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TRANSPORT Minister Gladys Berejiklian featured in a draft document praising her department’s preferred route for light rail in Newcastle shortly before the government dumped it for a plan almost $100million more costly that gave greater opportunity to property developers.
A draft public consultation document dated December 2013 and stamped ‘‘cabinet-in-confidence’’ features a message from Ms Berejiklian.
She explains the government’s preferred light rail route runs along the existing heavy rail corridor, which was to be truncated to make way for light rail.
She describes the plan as a ‘‘sustainable approach for the city centre’’ and the result of ‘‘rigorous assessment’’.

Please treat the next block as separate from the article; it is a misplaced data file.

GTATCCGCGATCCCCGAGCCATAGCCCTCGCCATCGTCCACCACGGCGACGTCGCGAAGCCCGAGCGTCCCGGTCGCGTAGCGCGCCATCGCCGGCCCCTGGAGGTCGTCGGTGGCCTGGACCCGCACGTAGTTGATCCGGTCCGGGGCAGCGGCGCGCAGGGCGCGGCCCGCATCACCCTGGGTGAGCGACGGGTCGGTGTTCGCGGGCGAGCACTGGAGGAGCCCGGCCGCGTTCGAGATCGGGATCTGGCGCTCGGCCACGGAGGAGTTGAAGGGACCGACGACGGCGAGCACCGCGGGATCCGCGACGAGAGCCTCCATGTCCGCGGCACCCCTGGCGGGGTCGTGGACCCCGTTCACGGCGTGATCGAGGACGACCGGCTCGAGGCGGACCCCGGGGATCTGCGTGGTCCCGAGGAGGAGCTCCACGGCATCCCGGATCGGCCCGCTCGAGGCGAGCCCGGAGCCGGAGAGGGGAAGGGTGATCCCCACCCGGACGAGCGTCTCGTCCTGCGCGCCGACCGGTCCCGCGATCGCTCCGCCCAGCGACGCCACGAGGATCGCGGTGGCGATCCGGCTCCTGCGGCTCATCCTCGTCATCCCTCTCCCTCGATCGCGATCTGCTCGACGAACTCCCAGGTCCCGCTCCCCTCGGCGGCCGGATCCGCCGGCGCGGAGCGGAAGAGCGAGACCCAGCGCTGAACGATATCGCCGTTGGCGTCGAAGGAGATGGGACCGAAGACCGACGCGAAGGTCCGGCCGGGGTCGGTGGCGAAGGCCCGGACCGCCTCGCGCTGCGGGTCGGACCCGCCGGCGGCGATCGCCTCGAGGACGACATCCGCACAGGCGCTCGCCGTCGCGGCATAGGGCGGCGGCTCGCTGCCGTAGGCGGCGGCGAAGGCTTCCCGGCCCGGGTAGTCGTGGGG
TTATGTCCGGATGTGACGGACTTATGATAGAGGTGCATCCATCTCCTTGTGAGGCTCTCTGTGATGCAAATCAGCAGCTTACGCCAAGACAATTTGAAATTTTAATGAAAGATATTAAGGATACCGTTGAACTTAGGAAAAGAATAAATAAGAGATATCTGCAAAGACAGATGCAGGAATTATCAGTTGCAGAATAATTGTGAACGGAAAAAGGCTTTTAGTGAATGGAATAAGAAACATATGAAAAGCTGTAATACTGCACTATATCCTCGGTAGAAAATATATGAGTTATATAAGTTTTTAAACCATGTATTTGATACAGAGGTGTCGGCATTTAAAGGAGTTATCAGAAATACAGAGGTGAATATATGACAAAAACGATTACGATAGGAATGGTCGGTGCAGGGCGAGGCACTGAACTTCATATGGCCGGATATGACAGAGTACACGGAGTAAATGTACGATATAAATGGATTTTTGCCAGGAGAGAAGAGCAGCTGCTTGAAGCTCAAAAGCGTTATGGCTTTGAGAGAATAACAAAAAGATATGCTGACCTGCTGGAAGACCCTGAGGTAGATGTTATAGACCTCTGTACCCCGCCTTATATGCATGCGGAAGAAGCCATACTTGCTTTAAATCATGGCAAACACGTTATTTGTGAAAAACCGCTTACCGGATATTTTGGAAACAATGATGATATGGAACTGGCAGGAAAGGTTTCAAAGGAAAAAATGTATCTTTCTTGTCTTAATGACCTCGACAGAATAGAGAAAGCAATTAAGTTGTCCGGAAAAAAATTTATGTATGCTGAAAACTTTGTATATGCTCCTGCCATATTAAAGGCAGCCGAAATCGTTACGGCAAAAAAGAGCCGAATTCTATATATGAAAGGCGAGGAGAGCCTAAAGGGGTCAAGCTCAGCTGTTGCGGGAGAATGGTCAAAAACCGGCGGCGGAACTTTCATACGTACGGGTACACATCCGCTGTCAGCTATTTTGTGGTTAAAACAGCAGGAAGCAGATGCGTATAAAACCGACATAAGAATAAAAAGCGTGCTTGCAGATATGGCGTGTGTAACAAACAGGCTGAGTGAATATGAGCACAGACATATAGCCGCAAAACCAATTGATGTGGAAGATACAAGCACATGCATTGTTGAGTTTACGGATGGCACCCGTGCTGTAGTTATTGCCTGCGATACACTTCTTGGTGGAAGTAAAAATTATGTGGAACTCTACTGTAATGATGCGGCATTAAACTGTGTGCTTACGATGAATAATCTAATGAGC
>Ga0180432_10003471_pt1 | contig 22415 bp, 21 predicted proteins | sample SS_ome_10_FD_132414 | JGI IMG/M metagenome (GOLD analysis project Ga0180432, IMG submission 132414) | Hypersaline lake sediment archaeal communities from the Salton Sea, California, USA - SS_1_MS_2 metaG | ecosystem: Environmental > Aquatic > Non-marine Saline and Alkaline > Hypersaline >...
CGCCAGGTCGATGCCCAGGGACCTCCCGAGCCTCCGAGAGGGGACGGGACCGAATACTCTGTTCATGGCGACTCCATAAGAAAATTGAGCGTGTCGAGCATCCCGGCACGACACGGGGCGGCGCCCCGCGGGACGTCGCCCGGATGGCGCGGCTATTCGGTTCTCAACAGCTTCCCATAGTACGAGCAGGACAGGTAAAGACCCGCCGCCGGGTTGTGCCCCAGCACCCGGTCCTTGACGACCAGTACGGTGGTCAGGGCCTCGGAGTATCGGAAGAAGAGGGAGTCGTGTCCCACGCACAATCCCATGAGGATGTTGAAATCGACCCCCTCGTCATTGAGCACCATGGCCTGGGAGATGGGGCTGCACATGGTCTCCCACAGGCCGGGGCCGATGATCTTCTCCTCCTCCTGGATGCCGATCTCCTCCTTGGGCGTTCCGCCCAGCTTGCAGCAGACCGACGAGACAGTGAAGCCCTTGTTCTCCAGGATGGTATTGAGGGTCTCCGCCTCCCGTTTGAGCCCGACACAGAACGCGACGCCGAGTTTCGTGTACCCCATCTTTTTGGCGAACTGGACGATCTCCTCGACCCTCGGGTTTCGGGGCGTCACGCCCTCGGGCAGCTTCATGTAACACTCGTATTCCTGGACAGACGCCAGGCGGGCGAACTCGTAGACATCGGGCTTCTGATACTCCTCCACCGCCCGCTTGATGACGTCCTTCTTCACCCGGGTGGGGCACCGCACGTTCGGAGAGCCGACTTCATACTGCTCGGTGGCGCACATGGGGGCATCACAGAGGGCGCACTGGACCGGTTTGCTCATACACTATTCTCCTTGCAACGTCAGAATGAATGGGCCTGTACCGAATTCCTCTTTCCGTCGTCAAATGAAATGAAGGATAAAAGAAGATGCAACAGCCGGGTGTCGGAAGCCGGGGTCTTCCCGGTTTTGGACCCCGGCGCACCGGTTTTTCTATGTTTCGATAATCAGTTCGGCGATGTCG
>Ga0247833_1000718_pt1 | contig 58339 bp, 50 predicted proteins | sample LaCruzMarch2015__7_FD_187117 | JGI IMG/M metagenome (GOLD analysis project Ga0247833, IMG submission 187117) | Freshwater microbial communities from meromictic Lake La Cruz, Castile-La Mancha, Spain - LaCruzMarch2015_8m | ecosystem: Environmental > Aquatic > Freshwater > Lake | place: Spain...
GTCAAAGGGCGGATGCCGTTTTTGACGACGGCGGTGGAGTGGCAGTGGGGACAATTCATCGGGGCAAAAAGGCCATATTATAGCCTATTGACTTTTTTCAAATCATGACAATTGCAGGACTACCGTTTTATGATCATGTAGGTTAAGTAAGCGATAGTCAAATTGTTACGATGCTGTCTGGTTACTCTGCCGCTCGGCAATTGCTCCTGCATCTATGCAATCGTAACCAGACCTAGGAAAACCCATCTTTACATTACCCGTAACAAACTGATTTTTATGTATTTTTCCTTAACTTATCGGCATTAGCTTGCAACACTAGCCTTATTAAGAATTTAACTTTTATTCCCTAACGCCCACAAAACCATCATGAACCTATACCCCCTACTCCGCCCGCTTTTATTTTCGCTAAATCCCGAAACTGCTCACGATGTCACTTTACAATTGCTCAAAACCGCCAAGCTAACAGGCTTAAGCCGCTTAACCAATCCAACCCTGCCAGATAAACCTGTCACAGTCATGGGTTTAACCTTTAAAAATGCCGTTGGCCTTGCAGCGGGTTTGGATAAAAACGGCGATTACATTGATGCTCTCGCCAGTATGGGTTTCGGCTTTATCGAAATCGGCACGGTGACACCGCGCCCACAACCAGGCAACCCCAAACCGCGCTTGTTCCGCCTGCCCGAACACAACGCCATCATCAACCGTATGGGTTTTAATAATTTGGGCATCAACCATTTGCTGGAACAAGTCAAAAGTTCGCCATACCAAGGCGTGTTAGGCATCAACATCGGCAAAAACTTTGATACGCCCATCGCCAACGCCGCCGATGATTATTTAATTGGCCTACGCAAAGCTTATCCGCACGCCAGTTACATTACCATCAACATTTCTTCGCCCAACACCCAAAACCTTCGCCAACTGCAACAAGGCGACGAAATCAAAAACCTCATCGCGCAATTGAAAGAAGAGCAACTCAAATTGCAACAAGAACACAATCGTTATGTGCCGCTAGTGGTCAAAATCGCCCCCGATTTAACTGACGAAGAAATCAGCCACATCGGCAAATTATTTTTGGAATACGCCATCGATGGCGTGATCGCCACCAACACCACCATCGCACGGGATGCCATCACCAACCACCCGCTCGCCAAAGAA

The document, which was in the process of being updated, says that the preferred option ‘‘avoids the need to make changes to traffic signals, on-street parking, taxi stops, loading zones or planned separated cycleways’’ on an alternative route down the main thoroughfare of Hunter Street.
But, on December 23, Ms Berejiklian and then planning minister Brad Hazzard announced the government was considering two options: the preferred route along the heavy rail corridor and another along Hunter Street.
In May 2014, the government announced it had chosen a ‘‘hybrid’’ route running a small way along the rail corridor but also along Hunter Street, despite Transport for NSW having confidentially advised this could cost almost $100million extra and deliver a slower service.
This article first appeared on www.theherald.com.au
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